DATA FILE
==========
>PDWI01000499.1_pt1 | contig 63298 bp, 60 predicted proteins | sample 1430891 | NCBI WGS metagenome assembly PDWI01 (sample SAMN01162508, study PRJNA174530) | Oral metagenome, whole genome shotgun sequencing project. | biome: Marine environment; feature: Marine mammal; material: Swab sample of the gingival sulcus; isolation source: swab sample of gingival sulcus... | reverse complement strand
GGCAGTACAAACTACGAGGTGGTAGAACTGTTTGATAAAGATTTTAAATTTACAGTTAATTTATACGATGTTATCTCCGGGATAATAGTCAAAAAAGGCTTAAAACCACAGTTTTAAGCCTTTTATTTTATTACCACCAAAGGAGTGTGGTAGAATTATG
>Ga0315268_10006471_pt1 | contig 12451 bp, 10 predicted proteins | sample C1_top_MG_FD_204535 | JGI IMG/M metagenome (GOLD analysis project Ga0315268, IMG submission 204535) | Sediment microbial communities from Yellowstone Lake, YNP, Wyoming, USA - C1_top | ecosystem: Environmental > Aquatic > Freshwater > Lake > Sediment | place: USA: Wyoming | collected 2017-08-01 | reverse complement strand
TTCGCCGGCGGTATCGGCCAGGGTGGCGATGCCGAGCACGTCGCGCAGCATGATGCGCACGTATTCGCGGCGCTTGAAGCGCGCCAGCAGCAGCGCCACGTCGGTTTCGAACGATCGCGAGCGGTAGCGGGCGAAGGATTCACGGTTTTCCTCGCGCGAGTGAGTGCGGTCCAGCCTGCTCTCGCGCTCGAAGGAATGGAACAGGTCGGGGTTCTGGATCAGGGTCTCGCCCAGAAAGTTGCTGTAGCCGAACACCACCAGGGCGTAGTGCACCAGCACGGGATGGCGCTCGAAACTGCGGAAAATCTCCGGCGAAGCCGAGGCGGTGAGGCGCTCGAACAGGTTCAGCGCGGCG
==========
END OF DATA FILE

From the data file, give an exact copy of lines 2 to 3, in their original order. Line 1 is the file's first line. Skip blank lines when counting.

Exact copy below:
GGCAGTACAAACTACGAGGTGGTAGAACTGTTTGATAAAGATTTTAAATTTACAGTTAATTTATACGATGTTATCTCCGGGATAATAGTCAAAAAAGGCTTAAAACCACAGTTTTAAGCCTTTTATTTTATTACCACCAAAGGAGTGTGGTAGAATTATG
>Ga0315268_10006471_pt1 | contig 12451 bp, 10 predicted proteins | sample C1_top_MG_FD_204535 | JGI IMG/M metagenome (GOLD analysis project Ga0315268, IMG submission 204535) | Sediment microbial communities from Yellowstone Lake, YNP, Wyoming, USA - C1_top | ecosystem: Environmental > Aquatic > Freshwater > Lake > Sediment | place: USA: Wyoming | collected 2017-08-01 | reverse complement strand